Neither will screaming “you suck” at the tank if you pull aggro by not waiting, nor will screaming obscenities at the healer if you, as the tank pull half the instance in your 22k health/non-defense capped gear and die.
I will hammer this home until everyone seems to get it;
“Why is there never enough time to do it right, but always enough time to release and run back in?”™
If you’re the tank, learn what you can safely pull and hold before taking too much damage too fast. And go slow enough for the healer to keep up.
If you’re the DPS, wait until the tank has had a chance to tag everything before you open up, and hey, brilliant idea here, how about making your primary target the same one the tank currently has targeted? Chances are excellent that’s the one getting the lion’s share of the tanks threat output.
There are even mods/addons that make it easy. X-Perl unitframes let’s you turn on target of target display for Party mode. You can easily, at a glance, see what EVERY person in the party is targeting.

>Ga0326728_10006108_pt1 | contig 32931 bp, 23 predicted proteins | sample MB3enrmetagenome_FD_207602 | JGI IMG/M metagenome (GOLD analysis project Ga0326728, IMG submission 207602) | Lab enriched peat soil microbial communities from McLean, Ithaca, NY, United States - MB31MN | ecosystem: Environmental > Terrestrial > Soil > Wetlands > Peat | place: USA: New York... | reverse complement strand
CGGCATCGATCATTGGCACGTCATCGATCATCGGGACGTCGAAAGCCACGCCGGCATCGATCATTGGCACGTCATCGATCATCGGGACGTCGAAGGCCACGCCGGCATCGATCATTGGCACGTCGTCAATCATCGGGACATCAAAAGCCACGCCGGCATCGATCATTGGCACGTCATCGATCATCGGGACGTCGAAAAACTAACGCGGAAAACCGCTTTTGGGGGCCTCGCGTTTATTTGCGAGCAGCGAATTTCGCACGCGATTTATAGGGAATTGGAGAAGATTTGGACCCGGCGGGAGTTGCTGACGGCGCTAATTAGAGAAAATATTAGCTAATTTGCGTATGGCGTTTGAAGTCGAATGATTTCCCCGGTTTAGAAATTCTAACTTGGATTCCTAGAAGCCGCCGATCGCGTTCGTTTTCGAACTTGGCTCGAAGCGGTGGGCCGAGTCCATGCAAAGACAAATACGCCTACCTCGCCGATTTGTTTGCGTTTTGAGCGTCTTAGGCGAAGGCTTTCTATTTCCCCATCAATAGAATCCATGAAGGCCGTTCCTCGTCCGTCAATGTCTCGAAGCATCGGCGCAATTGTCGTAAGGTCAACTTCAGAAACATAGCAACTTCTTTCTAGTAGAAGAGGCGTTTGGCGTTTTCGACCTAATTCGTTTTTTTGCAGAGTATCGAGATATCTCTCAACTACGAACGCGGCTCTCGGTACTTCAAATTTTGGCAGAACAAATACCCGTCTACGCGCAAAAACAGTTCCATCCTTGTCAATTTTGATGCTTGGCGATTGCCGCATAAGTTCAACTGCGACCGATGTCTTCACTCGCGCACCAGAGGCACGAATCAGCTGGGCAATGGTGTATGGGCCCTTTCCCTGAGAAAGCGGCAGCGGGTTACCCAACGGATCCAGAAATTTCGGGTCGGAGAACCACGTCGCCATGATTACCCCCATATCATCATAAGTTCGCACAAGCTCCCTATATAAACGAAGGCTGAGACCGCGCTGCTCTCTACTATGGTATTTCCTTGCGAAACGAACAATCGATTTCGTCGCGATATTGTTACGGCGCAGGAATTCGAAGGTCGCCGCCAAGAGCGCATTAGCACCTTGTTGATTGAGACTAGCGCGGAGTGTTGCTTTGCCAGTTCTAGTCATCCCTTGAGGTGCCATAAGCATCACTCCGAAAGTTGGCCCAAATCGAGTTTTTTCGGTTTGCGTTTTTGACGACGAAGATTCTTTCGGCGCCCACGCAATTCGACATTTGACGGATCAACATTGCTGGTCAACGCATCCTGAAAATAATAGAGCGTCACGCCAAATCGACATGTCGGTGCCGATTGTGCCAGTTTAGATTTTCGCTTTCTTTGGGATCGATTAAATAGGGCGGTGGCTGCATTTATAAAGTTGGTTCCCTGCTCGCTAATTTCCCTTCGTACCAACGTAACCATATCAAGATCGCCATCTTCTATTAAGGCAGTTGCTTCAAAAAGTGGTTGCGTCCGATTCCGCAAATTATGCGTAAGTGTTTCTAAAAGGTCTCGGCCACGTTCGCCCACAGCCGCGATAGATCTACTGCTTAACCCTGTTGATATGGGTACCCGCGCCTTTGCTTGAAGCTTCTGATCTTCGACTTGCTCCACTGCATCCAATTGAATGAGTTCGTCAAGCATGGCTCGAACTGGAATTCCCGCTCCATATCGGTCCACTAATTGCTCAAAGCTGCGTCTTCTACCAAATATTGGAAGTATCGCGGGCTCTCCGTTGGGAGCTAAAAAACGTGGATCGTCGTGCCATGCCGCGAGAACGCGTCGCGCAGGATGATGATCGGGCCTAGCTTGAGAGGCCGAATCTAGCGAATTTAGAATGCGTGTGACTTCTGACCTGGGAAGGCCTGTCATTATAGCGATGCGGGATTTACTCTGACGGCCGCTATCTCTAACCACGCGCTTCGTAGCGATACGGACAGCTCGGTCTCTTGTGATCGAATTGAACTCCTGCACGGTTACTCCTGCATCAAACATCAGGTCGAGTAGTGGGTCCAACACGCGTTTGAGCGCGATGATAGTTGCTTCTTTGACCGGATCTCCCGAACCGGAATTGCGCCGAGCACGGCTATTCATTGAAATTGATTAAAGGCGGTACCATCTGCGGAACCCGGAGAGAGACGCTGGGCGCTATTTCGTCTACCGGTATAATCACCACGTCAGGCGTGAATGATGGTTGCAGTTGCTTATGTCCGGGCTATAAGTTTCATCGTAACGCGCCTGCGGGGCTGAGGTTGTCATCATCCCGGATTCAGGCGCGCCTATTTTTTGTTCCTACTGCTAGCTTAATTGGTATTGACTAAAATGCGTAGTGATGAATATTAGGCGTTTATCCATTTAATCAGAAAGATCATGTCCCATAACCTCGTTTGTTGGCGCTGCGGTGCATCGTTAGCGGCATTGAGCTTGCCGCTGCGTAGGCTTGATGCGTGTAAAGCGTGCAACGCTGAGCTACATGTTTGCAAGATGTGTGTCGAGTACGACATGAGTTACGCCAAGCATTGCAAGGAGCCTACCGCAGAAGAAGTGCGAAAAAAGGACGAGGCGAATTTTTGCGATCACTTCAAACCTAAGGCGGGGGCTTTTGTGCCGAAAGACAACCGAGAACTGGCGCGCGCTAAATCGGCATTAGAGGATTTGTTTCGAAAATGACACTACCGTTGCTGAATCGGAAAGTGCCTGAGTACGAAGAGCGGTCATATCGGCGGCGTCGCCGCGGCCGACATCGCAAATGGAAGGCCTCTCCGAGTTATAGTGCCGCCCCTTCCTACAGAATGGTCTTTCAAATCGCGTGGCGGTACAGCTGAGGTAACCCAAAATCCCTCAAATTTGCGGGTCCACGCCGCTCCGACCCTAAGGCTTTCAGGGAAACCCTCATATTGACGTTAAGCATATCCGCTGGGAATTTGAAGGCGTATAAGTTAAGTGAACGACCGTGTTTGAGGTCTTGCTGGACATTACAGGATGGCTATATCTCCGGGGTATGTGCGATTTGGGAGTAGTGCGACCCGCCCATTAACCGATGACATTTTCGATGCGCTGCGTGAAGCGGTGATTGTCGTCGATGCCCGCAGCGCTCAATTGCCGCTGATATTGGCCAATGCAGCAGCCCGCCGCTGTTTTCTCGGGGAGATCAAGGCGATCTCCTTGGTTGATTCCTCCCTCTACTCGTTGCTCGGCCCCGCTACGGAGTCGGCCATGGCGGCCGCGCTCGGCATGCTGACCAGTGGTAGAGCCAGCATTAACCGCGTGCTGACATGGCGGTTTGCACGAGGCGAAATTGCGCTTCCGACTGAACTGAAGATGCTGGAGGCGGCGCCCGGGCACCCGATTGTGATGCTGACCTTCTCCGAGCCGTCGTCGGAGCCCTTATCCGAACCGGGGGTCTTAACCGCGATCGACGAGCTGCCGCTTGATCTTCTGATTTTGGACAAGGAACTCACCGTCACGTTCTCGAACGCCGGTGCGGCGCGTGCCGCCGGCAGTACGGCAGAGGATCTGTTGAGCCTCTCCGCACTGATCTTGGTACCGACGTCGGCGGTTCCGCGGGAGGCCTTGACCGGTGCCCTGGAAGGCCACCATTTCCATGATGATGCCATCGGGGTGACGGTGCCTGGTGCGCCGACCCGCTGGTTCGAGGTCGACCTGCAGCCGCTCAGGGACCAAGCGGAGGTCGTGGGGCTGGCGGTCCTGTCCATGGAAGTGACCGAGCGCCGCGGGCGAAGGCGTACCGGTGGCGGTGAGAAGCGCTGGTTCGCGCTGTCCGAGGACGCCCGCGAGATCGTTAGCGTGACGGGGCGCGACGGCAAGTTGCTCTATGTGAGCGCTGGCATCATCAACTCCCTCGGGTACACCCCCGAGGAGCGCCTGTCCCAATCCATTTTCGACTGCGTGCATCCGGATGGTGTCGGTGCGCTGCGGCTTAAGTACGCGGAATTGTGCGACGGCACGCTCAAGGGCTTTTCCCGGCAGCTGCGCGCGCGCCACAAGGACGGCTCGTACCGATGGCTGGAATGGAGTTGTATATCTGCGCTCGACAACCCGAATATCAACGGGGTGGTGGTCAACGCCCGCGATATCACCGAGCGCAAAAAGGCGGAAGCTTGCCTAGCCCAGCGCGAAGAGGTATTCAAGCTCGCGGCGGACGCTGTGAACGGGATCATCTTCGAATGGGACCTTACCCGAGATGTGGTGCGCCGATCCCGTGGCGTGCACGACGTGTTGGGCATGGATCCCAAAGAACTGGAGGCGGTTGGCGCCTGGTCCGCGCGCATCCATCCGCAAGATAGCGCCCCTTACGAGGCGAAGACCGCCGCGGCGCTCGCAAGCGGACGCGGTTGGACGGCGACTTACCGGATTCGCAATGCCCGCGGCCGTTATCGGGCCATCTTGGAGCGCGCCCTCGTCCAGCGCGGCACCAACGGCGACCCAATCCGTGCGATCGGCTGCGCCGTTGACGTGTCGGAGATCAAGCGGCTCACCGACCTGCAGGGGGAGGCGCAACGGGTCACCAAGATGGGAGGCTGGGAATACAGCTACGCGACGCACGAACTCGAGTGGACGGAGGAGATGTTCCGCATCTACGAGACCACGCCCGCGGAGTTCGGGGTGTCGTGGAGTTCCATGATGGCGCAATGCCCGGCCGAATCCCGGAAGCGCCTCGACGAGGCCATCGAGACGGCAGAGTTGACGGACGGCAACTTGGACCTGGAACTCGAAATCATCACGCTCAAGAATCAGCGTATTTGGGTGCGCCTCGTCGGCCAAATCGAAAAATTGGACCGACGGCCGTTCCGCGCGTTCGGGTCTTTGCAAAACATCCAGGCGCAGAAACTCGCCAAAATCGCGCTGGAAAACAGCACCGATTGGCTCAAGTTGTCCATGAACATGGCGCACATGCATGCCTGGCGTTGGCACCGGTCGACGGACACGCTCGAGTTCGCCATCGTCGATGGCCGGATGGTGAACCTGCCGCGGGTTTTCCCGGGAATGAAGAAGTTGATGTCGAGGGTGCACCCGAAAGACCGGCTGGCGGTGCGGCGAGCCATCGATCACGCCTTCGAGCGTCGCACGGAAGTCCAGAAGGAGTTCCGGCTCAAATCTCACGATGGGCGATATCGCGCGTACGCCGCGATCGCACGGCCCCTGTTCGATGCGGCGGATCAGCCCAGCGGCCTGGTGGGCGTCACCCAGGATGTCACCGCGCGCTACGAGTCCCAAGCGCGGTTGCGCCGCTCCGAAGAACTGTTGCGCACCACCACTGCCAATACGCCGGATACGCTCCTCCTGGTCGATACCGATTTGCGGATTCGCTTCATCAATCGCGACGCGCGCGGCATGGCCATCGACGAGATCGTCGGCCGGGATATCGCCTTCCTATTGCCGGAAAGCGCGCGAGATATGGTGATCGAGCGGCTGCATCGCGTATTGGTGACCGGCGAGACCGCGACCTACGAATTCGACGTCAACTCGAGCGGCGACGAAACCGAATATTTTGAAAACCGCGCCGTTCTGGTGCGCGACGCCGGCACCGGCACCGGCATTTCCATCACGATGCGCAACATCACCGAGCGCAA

I love comparing, as the tank, what I’m targeting against what the rest of the group has targeted.
“Oh hey, how about that, every time I mark a Skull, the Mage is on something else and pulls aggro on it. Every time. Let’s see how he likes it when I stopped Growling.”
And healers… well, I’m sorry. That’s about all I got for you.
Oh no, wait, I do have one piece of advice.
If you go Engineering, you can get Rocket Boots enchanted on your feet. It really helps keeping up when the tank thinks his leet 22k health means heals are optional on the next sequence of groups.
*Based on my slowing down every time I get one of those assholes.
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I’m going to start with an assumption;
If you read my blog, you also read MMO Champion, WoW.com, or the main forums, and are plugged into the “WoW news” scene, such as it is.
If not, that’s okay. I’m sure you’ll get the gist of what’s going on with Druids soon enough.
The proposed Feral changes, such as they were, were pretty good.
Plenty of stuff made me smile in the announcement, not least of which was the announcement of a new AoE threat/damage boosting ability, Thrash.